A few weeks ago, I saw an old friend who is an extreme unicycling champion. I've watched him jump, balance, spin and drop in many different ways to the amazements of onlookers who didn't know these things were possible. It is quite a skill he has built with years of practise.

I am also lucky to have many friends in the horse-riding community, one of whom has invited me to deliver a workshop in Holland next month (click here if interested). Saddles are a recurring theme at the moment and although I don't ride unicycles or horses, I know about how helping people stay in the saddle and do so with higher levels of skill. Here's what we will explore here.

Hopefully your are sitting upright on a comfortable chair with your sitting bones firmly in contact with its surface (if you aren't, feel free to take that as a hint to). In the upright position, whether standing or sitting, one thing to notice is that your eyes are level with the horizon.

When balance is a major component in an activity you are performing, you will find that keeping your eyes on the horizon is a very helpful thing to do. Balance is achieved by taking sensory information from the inner ears, proprioceptive systems (those that inform you of your body position) and visual system and using this info to make physical adjustments to keep your orientation relative to yourself and the horizon.

We cannot voluntarily shut down some of those systems, but we can close our eyes very easily.  For most, closing the eyes will make balancing much more challenging. If you would like to try giving yourself an extra balancing challenge, close your eyes and tilt your head to one side. Proprioceptively, this novel position will often add a new degree of challenge.

What has all of this got to do with the saddle?

Sitting on your seat, roll your weight so that your are sat more on one sit bone and keep your eyes on the horizon and then roll to the other side. Do this a few times. Does it feel easier to sit on one side than the other? Do you feel any restrictions as you do this? If so, where?

As you sit with more weight on one side, what do you feel in the ribs of that side? What is their length like compared to the ribs on the non-weight-bearing side? You can put your hands on your ribs to help you feel what you are doing with them if this helps.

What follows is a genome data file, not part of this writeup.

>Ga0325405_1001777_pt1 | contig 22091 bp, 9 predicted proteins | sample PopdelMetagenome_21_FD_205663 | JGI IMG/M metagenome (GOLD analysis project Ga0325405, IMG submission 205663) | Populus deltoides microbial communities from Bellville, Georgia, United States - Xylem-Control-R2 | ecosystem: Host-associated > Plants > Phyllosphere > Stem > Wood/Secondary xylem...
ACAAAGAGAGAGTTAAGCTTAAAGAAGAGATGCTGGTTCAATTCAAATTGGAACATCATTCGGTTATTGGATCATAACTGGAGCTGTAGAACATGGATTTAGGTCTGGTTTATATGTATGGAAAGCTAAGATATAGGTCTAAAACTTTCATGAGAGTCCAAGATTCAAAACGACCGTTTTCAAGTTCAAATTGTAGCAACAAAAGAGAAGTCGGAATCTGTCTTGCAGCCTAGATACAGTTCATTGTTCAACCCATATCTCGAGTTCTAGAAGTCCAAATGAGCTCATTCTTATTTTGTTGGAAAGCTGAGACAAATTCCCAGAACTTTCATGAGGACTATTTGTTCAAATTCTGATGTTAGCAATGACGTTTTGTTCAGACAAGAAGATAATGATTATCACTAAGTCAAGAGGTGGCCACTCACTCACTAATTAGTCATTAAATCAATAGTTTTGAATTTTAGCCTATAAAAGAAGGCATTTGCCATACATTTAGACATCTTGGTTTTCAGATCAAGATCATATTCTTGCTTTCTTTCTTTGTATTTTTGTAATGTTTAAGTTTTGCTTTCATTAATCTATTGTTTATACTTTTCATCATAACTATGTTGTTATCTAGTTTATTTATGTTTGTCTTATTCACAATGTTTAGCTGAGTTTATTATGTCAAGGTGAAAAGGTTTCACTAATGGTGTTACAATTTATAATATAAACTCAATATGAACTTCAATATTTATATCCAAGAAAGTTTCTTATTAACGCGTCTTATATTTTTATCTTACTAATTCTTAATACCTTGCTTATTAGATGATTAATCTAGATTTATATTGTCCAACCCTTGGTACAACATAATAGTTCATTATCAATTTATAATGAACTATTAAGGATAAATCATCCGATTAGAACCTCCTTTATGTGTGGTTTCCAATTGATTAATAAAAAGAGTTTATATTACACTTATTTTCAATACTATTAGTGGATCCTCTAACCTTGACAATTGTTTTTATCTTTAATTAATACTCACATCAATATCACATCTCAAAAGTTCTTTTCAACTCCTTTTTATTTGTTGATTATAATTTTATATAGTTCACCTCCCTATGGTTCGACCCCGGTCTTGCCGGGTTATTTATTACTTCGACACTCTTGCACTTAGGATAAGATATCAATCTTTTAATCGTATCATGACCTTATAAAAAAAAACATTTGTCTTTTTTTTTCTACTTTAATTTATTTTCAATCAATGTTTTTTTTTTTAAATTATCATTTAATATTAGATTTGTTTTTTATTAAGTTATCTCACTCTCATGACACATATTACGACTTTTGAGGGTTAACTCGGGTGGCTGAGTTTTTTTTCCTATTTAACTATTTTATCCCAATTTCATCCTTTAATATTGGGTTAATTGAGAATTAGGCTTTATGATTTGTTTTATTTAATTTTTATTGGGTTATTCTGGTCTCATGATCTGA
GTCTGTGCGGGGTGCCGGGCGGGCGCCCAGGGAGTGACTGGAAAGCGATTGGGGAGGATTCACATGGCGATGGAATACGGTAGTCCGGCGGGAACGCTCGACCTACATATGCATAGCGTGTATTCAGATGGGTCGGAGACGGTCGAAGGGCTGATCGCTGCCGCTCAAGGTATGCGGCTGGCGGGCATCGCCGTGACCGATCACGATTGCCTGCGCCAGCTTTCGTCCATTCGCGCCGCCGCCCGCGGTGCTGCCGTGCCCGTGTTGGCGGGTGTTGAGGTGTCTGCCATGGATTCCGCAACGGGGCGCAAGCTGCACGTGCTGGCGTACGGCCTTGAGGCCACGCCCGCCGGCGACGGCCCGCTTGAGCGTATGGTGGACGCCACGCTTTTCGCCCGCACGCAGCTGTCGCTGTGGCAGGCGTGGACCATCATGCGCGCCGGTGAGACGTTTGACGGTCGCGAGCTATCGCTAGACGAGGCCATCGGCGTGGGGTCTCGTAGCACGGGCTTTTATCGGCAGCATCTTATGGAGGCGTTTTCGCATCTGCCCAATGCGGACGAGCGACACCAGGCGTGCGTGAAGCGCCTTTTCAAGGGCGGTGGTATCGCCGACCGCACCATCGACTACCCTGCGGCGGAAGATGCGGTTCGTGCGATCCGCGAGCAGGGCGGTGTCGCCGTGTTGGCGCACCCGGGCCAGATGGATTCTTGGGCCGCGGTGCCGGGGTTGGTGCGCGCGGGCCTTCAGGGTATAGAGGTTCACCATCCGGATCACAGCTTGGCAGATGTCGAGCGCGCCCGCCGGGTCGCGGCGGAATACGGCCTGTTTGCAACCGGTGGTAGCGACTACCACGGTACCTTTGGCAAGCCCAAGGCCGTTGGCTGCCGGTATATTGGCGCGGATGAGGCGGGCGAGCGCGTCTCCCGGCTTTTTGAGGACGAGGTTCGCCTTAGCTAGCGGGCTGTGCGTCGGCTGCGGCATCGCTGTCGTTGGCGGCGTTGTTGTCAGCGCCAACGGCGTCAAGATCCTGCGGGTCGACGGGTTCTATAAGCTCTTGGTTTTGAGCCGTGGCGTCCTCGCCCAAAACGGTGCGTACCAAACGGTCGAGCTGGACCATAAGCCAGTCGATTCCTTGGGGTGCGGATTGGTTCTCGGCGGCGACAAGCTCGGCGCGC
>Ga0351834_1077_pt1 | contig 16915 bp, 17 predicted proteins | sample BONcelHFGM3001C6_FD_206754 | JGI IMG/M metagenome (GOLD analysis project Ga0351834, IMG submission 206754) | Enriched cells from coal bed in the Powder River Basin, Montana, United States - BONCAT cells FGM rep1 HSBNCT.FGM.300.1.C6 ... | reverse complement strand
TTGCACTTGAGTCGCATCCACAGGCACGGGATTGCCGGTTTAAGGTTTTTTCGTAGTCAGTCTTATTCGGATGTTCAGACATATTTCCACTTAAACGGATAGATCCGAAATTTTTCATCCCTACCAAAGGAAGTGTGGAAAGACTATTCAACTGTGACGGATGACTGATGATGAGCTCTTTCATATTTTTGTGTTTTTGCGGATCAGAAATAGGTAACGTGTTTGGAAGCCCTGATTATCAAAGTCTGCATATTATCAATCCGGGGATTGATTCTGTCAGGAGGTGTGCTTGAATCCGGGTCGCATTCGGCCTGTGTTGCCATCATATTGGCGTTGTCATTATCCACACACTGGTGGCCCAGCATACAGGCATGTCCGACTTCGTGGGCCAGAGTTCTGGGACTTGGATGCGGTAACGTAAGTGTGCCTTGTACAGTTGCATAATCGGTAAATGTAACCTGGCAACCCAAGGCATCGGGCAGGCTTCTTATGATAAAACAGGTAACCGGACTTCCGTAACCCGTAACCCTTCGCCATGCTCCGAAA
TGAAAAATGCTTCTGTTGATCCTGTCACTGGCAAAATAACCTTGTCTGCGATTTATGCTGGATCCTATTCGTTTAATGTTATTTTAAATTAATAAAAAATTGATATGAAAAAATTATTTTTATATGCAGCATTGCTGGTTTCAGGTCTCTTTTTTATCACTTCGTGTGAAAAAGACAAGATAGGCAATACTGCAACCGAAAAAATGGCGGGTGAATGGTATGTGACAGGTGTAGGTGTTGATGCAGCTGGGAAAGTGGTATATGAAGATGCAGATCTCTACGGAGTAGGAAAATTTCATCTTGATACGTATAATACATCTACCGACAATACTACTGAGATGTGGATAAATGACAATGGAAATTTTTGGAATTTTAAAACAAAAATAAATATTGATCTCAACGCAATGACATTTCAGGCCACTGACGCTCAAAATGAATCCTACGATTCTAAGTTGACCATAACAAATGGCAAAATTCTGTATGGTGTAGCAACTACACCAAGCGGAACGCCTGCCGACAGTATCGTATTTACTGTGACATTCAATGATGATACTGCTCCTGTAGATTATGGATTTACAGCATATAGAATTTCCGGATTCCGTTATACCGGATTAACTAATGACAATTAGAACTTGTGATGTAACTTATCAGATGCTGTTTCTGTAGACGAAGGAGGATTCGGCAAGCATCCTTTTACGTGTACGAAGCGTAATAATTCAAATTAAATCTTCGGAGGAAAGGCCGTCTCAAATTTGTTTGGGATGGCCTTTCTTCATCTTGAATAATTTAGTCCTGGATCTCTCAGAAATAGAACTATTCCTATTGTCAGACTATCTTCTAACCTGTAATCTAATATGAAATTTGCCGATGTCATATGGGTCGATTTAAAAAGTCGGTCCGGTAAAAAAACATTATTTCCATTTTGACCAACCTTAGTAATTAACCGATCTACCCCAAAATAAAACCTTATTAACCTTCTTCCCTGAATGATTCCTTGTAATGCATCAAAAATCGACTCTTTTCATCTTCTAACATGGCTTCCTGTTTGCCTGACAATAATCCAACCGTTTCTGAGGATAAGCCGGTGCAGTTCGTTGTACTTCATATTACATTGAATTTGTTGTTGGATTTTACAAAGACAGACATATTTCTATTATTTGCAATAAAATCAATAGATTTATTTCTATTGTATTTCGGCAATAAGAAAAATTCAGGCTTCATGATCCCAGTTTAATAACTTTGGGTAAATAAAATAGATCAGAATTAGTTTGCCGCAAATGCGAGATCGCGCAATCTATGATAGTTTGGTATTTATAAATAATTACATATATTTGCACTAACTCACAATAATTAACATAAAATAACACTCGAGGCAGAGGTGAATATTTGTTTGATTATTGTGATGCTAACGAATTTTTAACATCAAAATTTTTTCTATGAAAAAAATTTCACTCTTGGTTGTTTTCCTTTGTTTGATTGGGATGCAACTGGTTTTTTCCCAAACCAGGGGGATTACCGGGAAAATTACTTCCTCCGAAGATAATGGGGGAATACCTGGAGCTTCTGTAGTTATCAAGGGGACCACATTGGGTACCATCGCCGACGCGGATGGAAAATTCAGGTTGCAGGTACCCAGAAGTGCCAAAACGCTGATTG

You will feel that the ribs on the weight-bearing side have spread and the ribs on the other side have closed.

Can you feel if you change height with your shoulders relative to the horizon as you go from one side to the other? To shift your weight easiest, let the shoulder of the weight-bearing side rise at the other shoulder goes lower.  This make one hip to shoulder long and the other short.

This exaggerated movement is present whenever you shift your weight to keep your balance to stay in your saddle or to steer. The freer you can do it, the easier both of those skills become.

Let's look at how that movement affects a little further up. Put your hands around your neck (not too strongly – save that for those you don't like) and perform the rolling of your weight side to side, keeping your eyes on the horizon. What happens to the length of your neck on each side as you sit to one side?

To truly keep your eyes horizontal, you will use your head to counterbalance the rest of the movement. Sitting on your right side, your right shoulder will lift due to the right ribs opening and your spine arching left. If the entire spine arched left, the head would end up tilted to the left and we would lose our orientation to the horizon so we use the top of the spine, the neck, to take our head back a little towards the higher shoulder. You may feel that the neck on the weight-bearing side is a little shorter than the other side.

To see this side to side lengthening and shortening relationship in masterful, real-time action check out the circus balancer.

Improving this ability to shift side to side while keeping your eyes on the horizon will help anybody in a saddled sport improve their ability to perform. Keep your eyes out for the next installment of this blog post when we will expand on this concept further.

 

 

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 Let's make saddle riding simpler

Let's make saddle riding simpler